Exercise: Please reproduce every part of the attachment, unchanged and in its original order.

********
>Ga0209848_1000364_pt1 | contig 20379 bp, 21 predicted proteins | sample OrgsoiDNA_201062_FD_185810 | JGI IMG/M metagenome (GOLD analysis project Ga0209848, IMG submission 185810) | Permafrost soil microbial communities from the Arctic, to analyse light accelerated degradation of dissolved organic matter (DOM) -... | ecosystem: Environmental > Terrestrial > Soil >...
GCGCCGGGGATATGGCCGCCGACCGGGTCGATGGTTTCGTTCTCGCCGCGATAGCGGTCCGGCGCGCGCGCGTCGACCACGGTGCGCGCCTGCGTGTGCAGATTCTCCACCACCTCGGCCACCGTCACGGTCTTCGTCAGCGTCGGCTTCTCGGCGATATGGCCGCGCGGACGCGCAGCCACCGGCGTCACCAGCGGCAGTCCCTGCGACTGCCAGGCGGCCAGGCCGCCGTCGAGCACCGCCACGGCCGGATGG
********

>Ga0209848_1000364_pt1 | contig 20379 bp, 21 predicted proteins | sample OrgsoiDNA_201062_FD_185810 | JGI IMG/M metagenome (GOLD analysis project Ga0209848, IMG submission 185810) | Permafrost soil microbial communities from the Arctic, to analyse light accelerated degradation of dissolved organic matter (DOM) -... | ecosystem: Environmental > Terrestrial > Soil >...
GCGCCGGGGATATGGCCGCCGACCGGGTCGATGGTTTCGTTCTCGCCGCGATAGCGGTCCGGCGCGCGCGCGTCGACCACGGTGCGCGCCTGCGTGTGCAGATTCTCCACCACCTCGGCCACCGTCACGGTCTTCGTCAGCGTCGGCTTCTCGGCGATATGGCCGCGCGGACGCGCAGCCACCGGCGTCACCAGCGGCAGTCCCTGCGACTGCCAGGCGGCCAGGCCGCCGTCGAGCACCGCCACGGCCGGATGG